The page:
Tuesday, April 04, 2006
I spent much of yesterday morning steeped in the ambiance of the national Burkinabe telephone company, known to us all as “Onatel”. You’d think it was a fabulous place, considering that so many people spend so much time there- a regular sub-Saharan Disneyland. Alas, no. The fact is, they have a monopoly going, so nobody has a choice- you HAVE to be there.
“But, ”you may be thinking to yourself by now. “If you hate it so much, just mail in your bill each month and avoid the place. Quit whining.”
Love to. But there’s a small problem: IT’S NOT ALLOWED!!! It’s true! You are obliged to pay your bill in person each month. It’s pretty crazy and you can imagine what a zoo it is at the end of the month. It can take hours of waiting to get to the head of the line. The only time-saving innovation that anyone has come up with is to pay someone else to do it for them. If you can, you send a member of your house staff to do it. So, actually, the waiting room is mostly crammed with relatively poor people and the servants of richer ones.
We are no exception. It’s typically Celine that goes to pay it. But this month, we had a problem. Our bill was twice what it normally is. We decided to get an itemized bill so that we could see all the calls that had been made….So that meant that I’d have to go request it.
The waiting room of our local Onatel office had improved since I’d last been there. There was a little “take a number” machine and a light-up message board with an assortment of messages to entertain all the bored clients.
One said “Pay your Onatel bill…….”
I thought it was going to say ‘by mail’! I was so excited! Praise be!
But the second half of the message flashed up “ at any window”. Yeah, right. When 3 of 5 are closed, how meaningful is that, anyway?
My business was more specialized, so I was quickly steered toward a small dusty cubicle containing two desks, a very slim elderly gentleman and a very hefty lady. There were also lots of old, dusty paper folders stacked in piles everywhere. The two agents were both laboriously writing out entries into huge ledgers. So much for the computer age.
I explained my problem to the gentleman. He told me that a printout would cost about seven dollars and could be done in about four days.
“My God” I wondered, “Do they hand write them? No- he said printout….”
He wrote my name in one of the huge ledgers and sent me off.
I came back Friday. I waited about 20 minutes in his office, only to be told that it was not ready yet. I pointed out that my bill was due on Monday. He assured me it would not be a problem.
I went back on Monday and waited around. Still no itemized bill. He said they’d call. Right. I waited all last week for them to call. Nothing.
I went back yesterday. The gentleman assured me it had come! He rummaged through some stacks of paper. Nope. He’d thought it was there, but it wasn’t and wouldn’t I just have a seat and wait a bit? This is Africa. No use complaining. I sat in the chair in front of his desk and shamelessly eavesdropped on the problems of others as I sat there for an hour. The most illustrative one was "The Case of the 49,000cfa Bill".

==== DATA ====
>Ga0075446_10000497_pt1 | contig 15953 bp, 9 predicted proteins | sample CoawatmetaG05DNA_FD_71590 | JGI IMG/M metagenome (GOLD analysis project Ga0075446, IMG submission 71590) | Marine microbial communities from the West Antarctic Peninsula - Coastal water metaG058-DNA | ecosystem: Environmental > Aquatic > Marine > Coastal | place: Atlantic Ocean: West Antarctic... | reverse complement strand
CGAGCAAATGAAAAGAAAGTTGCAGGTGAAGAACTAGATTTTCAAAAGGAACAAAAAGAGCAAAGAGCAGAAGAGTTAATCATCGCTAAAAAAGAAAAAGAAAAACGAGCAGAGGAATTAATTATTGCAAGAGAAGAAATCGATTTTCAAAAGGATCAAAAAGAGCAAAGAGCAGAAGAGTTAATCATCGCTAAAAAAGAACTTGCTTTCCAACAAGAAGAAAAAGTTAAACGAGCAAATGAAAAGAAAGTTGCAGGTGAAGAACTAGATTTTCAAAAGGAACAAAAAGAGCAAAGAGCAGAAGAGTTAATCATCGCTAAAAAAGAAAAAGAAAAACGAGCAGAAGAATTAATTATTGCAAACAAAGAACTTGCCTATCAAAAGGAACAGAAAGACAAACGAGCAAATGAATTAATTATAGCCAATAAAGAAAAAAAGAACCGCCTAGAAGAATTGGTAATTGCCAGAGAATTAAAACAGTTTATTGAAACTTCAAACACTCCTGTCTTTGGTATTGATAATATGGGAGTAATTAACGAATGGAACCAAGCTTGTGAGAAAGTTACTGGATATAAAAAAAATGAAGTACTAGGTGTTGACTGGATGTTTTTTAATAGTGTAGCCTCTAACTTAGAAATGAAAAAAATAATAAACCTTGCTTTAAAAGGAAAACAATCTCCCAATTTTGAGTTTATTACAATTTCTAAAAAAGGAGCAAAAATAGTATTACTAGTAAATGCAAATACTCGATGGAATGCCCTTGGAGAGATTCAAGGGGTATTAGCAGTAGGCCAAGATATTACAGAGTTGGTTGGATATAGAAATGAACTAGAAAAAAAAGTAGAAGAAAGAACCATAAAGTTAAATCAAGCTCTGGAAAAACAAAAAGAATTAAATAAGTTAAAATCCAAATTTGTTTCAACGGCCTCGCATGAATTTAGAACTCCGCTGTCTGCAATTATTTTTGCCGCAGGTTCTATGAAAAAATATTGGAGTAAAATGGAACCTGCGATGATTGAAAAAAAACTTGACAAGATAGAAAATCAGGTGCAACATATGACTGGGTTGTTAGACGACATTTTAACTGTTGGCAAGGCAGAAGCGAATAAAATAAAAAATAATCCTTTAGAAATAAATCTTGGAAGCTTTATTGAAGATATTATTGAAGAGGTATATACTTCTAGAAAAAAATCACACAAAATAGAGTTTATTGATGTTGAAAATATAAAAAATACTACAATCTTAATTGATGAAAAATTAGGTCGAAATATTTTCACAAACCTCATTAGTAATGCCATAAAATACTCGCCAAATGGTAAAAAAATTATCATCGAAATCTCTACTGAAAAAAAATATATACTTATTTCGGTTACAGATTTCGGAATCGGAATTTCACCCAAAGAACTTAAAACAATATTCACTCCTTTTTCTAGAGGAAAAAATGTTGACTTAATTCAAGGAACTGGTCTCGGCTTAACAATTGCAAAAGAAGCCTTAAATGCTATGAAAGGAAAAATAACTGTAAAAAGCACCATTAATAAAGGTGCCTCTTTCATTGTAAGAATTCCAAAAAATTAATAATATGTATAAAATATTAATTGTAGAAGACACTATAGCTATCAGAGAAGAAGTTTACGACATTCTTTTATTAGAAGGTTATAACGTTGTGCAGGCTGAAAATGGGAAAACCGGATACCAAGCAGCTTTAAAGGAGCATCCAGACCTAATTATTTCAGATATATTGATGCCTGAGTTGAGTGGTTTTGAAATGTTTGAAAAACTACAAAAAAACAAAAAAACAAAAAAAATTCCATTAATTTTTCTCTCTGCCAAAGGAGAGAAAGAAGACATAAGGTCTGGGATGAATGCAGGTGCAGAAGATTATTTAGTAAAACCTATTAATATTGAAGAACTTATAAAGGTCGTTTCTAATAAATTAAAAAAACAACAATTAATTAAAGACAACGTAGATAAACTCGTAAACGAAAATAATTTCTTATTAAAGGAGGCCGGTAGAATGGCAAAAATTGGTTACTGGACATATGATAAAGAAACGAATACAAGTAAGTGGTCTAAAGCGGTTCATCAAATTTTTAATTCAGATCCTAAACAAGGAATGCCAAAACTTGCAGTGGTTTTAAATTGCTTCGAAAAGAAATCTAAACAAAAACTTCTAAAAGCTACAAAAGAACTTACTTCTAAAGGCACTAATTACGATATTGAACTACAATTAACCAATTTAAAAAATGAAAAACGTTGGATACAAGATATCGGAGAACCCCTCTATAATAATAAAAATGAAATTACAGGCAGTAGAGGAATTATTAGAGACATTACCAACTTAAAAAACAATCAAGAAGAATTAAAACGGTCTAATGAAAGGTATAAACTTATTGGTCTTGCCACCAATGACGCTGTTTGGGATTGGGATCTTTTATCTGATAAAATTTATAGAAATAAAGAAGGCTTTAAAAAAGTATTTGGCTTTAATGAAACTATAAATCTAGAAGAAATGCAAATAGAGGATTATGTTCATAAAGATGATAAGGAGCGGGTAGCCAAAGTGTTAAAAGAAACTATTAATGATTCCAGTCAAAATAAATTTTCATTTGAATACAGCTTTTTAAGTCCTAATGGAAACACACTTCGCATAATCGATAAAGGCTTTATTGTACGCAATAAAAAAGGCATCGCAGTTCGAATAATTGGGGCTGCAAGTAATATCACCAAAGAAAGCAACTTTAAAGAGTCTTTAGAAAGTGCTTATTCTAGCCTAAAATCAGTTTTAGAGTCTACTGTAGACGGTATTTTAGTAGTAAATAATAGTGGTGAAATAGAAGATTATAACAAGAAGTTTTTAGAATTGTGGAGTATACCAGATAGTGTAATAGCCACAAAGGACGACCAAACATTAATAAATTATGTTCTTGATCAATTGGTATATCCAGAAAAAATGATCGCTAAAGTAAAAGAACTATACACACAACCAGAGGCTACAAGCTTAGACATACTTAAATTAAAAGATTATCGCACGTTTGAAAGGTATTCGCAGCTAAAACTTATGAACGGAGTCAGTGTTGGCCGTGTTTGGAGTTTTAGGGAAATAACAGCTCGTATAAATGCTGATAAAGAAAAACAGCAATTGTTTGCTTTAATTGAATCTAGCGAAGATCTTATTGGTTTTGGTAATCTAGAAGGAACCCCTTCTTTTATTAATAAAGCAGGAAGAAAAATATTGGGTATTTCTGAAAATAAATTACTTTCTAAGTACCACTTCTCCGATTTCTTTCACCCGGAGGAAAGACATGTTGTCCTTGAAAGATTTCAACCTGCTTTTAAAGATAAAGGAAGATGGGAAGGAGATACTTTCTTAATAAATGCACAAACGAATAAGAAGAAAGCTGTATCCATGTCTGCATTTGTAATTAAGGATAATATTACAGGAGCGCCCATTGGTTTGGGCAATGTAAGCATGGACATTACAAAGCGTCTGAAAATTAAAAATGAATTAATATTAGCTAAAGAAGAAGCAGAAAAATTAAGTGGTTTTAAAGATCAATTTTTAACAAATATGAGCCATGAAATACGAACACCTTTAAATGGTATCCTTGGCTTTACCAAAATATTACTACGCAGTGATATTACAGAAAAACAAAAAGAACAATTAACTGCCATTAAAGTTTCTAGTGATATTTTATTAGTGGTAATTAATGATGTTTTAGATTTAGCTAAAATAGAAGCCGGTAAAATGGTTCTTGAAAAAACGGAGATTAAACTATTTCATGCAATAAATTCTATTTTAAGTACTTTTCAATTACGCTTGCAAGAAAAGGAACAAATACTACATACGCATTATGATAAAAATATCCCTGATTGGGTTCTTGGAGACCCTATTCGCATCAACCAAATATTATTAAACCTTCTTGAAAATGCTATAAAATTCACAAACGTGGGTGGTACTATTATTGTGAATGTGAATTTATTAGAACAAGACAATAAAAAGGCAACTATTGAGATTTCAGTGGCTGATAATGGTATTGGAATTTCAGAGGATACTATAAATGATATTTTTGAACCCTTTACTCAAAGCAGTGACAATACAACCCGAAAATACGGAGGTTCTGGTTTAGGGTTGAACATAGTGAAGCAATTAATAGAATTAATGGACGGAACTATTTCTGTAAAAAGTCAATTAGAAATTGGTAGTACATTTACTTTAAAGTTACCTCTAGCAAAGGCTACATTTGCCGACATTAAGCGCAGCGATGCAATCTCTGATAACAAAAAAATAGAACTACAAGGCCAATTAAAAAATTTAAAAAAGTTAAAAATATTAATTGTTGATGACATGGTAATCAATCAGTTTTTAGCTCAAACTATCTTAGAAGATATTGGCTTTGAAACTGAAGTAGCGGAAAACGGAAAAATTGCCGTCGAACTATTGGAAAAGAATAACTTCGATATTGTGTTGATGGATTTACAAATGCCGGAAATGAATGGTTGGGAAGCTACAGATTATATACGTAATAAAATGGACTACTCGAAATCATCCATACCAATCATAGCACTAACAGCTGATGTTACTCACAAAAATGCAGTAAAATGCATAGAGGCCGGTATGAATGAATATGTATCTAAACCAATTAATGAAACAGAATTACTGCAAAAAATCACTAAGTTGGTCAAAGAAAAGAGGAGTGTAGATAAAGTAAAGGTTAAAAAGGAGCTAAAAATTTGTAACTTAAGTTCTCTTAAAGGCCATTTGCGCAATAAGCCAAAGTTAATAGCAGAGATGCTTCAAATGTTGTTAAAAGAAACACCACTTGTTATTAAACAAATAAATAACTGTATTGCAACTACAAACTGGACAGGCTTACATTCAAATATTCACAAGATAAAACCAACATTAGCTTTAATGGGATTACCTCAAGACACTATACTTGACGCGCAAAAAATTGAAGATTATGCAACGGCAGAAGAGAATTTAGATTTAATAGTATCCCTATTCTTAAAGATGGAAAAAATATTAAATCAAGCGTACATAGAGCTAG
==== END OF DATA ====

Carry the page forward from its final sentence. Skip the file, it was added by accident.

A young Burkinabe man came in waving a bill for 49.000cfa, claiming that his phone didn’t even work, so he didn’t see how he could have a bill for services. Plus this was so expensive! That is the equivalent of about 100$ and would be a VERY expensive bill for the average Burkinabe family.
The hefty lady grabbed the bill and gave it the once over.
“The phone obviously works,” she said. “And that’s your bill.”
Well, that problem’s solved. What a relief.
The man got it back from her and tried to show it to my gentleman friend. He tried to explain, telling a long story about changing his phone number at the request of Onatel and since then the phone hasn’t worked and…… Well, the two agents weren’t buying it.
“Fine,”, said my pal “ We’ll make you an itemized list so you can see the calls charged. Seven dollars.” He began writing the man’s information in the dreaded ledger.
“You have to pay 7 dollars”
The man was completely desperate “I don’t want to pay seven dollars! I don’t need that list! There were no calls at all!”
“Well, then,” said my friend “Your only option is to pay the bill,”
This was clearly not going his way and he looked miserable. What a situation. He’s got a bill that he’s contesting, but to even start to resolve it, he needs to pay out seven dollars. That is a huge amount of money to most Burkinabe. An average phone bill is about ten dollars. So, his only option is to pay a bill that he knows is wrong. What if he gets the printout and Onatel STILL insists he’s in the wrong? He’d have paid the seven dollars for nothing.
Heads they win, tails you lose.
Amazingly, help arrived! A white knight in the form of a sharp-looking Onatel agent who breezed into the office looking for a scrap of paper. He caught the tail-end of the dispute and told the woman to hand over the phone. He made a quick call to the Onatel technical service and asked if the man’s number was out of order. “Oh….It’s not been hooked up at all. I see. ………It hasn’t been on all month, then?…… Thank you.”
You could see the young man’s shoulders get straighter and the grey tone left his face.
The other two didn’t apologize. My friend just dragged out yet another ledger and began writing again.
I sat there a while after that, observing many what would be called fire-code violations in any other country. There was some very scary exposed wiring over some of those dusty paper towers….I mentally mapped out my escape route in case of a conflagration. It kept me busy.
Finally, the word came. STILL no itemized bill for me! And the bill should have been paid on the 27 of March. Hope they don’t cut off the phone!
He said they’ll call when it's ready. Right.